Accounting for Credit Impairment of Operating Lease Receivables

To Members of Nareit’s Accounting Committee and Regulatory Law Subcommittee:

On July 17, Nareit attended a meeting at which the Financial Accounting Standards Board (FASB) discussed whether it agreed with its staff’s response to a recent technical inquiry on the accounting for impairment of operating lease receivables.

The technical inquiry asked whether Subtopic 842-30, Leases - Lessor represents the complete set of guidance that should apply to the accounting for impairment of operating lease receivables; and, in addition to the requirements in Subtopic 842-30, if lessors can apply Topic 450, Contingencies, to recognize a general allowance on a portfolio of operating lease receivables.

The FASB staff’s view was yes - lessors have the option to recognize a general reserve for uncollectible operating lease receivables under the loss contingency guidance after applying the collectability guidance in Topic 842, Leases. The FASB concurred with the staff’s view.

This Alert is provided to ensure that Nareit members are aware of the various items that should be considered as a company develops its accounting policy for the impairment of operating lease receivables.

These items include:

  • The Leases Standard - Topic 842
  • July 17 FASB Meeting Handout - Lease Implementation - Impairment of Operating Lease Receivables
  • Comments made by FASB members at the July 17 FASB meeting

The Leases Standard - Topic 842

Topic 842, paragraphs 842-30-25-12 through 25-13 introduce a “collectibility constraint,” in recognizing operating lease revenue.

Paragraph 842-30-25-12 states:

If collectibility of the lease payments plus any amount necessary to satisfy a residual value guarantee (provided by the lessee or any other unrelated third party) is not probable at the commencement date, lease income shall be limited to the lesser of the income that would be recognized in accordance with paragraph 842-30-25-11(a) through (b) or the lease payments, including variable lease payments, that have been collected from the lessee.

Paragraph 842-30-25-13 states:

If the assessment of collectibility changes after the commencement date, any difference between the lease income that would have been recognized in accordance with paragraphs 842-30-25-11(a) through (b) and the lease payments, including variable lease payments, that have been collected from the lessee shall be recognized as a current-period adjustment to lease income.

Paragraphs 842-30-25-11(a) through (b) provide standards for recognizing income from leases.

The guidance in Topic 842-30 does not specifically address establishing general reserves for a pool of operating lease receivables. Prior to the new leases guidance, the FASB staff understood that lessors applied the guidance in Topic 310, Receivables, to account for the impairment of operating lease receivables. Topic 310 specifically refers to Topic 450, which provides general guidance on loss contingencies and requires that an entity accrue an estimated loss from loss contingencies by a charge to income if certain conditions are met.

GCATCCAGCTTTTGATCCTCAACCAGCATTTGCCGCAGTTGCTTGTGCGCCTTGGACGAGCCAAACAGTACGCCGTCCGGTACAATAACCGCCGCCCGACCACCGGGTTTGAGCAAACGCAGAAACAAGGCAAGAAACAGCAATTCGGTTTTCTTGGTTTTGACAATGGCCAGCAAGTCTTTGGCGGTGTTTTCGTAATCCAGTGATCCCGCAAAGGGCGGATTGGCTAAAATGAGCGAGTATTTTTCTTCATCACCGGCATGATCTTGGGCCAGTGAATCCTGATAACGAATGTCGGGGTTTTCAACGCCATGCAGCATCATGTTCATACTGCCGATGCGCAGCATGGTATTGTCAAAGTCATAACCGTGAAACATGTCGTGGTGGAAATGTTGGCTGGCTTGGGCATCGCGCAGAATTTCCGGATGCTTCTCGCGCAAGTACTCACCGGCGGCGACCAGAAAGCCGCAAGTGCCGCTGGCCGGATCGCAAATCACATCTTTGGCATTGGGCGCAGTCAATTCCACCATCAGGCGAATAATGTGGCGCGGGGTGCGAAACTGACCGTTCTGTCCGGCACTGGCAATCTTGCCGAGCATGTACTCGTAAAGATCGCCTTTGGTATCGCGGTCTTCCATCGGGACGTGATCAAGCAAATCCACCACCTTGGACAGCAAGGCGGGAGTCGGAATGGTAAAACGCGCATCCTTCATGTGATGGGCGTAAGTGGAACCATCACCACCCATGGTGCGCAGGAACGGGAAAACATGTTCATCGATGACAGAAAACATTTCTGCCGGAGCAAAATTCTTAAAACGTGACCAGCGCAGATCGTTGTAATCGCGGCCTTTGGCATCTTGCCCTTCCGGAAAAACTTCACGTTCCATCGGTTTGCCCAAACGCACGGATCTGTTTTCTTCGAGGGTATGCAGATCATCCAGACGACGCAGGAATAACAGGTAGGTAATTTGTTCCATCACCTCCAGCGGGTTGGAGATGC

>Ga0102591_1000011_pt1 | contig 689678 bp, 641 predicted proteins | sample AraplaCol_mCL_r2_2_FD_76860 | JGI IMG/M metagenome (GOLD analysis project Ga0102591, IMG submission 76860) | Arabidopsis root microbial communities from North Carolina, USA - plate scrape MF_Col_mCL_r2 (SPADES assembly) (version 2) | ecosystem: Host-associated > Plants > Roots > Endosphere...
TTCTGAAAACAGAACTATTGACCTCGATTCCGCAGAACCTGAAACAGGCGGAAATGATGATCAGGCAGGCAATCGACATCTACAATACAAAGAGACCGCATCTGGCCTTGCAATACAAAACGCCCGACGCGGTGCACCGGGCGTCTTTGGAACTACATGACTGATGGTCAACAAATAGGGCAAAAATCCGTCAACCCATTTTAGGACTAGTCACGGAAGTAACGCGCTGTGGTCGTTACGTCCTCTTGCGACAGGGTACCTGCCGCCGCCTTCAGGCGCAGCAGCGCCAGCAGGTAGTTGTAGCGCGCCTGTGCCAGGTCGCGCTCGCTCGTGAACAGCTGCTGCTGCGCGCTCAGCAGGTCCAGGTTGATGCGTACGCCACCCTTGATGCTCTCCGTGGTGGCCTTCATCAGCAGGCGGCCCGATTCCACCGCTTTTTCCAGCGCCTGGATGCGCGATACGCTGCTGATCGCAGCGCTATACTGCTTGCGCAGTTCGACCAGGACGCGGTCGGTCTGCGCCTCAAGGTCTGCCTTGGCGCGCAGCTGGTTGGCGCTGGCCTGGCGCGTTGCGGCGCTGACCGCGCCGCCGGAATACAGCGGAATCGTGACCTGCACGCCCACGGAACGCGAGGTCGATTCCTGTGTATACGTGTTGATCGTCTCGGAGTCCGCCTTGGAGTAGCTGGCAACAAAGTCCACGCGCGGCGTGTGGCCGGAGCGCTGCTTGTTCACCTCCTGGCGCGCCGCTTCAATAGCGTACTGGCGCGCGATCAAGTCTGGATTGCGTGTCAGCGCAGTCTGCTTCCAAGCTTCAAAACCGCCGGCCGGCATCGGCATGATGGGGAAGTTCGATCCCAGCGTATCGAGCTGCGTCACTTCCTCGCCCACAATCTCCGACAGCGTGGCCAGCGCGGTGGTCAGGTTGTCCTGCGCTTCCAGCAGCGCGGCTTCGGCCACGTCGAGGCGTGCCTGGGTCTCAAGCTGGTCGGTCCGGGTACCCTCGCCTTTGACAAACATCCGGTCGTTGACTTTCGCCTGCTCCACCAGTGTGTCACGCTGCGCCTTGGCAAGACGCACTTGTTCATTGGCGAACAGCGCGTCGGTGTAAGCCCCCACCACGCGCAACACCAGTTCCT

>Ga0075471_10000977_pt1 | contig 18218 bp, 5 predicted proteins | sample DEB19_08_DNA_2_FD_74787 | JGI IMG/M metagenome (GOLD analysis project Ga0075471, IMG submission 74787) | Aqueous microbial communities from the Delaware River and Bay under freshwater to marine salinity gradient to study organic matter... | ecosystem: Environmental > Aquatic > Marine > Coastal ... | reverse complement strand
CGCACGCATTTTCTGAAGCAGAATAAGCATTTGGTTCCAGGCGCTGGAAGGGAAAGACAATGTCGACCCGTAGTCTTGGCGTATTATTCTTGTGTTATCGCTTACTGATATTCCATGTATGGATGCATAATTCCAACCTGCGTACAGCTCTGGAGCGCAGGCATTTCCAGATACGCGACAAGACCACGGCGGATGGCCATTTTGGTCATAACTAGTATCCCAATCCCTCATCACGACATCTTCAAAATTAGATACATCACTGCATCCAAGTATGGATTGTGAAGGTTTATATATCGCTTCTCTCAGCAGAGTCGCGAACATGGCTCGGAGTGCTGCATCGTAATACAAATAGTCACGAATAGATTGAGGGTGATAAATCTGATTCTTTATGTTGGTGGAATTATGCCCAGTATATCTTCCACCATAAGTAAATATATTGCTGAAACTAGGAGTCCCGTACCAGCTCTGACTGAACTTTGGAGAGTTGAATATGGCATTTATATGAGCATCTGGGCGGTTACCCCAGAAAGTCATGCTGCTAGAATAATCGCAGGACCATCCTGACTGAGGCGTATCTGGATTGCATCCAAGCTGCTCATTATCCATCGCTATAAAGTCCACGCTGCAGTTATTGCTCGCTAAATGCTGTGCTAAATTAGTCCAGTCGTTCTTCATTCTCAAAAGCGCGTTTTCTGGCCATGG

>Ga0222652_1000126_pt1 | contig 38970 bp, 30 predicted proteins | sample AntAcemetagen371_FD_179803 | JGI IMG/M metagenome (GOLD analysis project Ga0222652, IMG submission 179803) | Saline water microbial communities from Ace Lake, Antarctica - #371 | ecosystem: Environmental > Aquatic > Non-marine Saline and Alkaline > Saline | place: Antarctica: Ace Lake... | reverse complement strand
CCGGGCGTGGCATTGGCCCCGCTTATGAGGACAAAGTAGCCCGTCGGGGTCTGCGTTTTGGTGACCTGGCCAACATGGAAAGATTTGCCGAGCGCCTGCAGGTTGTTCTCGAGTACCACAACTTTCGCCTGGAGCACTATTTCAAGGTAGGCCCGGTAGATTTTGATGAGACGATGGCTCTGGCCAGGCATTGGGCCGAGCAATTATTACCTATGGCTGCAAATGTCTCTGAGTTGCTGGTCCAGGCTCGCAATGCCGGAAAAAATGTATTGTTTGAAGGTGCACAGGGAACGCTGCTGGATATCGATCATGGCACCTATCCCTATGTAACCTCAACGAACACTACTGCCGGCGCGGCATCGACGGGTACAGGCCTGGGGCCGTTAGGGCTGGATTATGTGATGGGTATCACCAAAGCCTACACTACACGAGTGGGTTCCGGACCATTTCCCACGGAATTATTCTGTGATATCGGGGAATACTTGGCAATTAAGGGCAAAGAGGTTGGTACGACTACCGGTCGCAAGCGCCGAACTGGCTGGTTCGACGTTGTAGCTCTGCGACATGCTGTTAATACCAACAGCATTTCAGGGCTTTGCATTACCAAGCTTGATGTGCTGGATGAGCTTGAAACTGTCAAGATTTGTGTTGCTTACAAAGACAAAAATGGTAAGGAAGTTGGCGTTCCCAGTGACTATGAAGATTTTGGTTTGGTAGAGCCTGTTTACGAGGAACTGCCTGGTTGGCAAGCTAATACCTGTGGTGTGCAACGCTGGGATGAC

July 17 Board Meeting Handout - Lease Implementation - Impairment of Operating Lease Receivables - Available here, please review PDF pages 11-15.

The FASB staff confirmed, in paragraph 14 on page 14/16 of the handout that “while it was not the Board’s intent to significantly change existing practice for accounting for impairment of operating lease receivables, the collectability constraint established in paragraphs 842-30-25-12 through 25-13 could be construed as a significant change to existing practice (emphasis added). To address those stakeholders’ concerns, the staff provided two broad methods to account for the impairment of operating lease receivables with the goal of minimizing potential disruption to current practice for this accounting.”

Method 1:

Under this method, a lessor would apply a strict interpretation of Topic 842-30-25-12 through 25-13 and account for the impairment of operating leases solely at the individual lease level. Under this method, no general allowance would be recognized on a portfolio of operating lease receivables.

Method 2:

Method 2 introduces the use of a general reserve “for a portfolio of operating leases that are individually considered collectible but for which the lessor estimates that a portion ultimately will be uncollectible…”

Comments made by FASB members at the July 17 meeting

The complete webcast is available here.

We strongly recommend that you listen to the entire three-minute section of this webcast during which Vice-Chair Jim Kroeker provides the FASB’s view of this matter.

The FASB indicated that it would monitor practice in this area and if there is significant, meaningful differences in practice, the FASB would consider whether standard setting is warranted.


Contact

George Yungmann (gyungmann@nareit.com) or Christopher Drula (cdrula@nareit.com).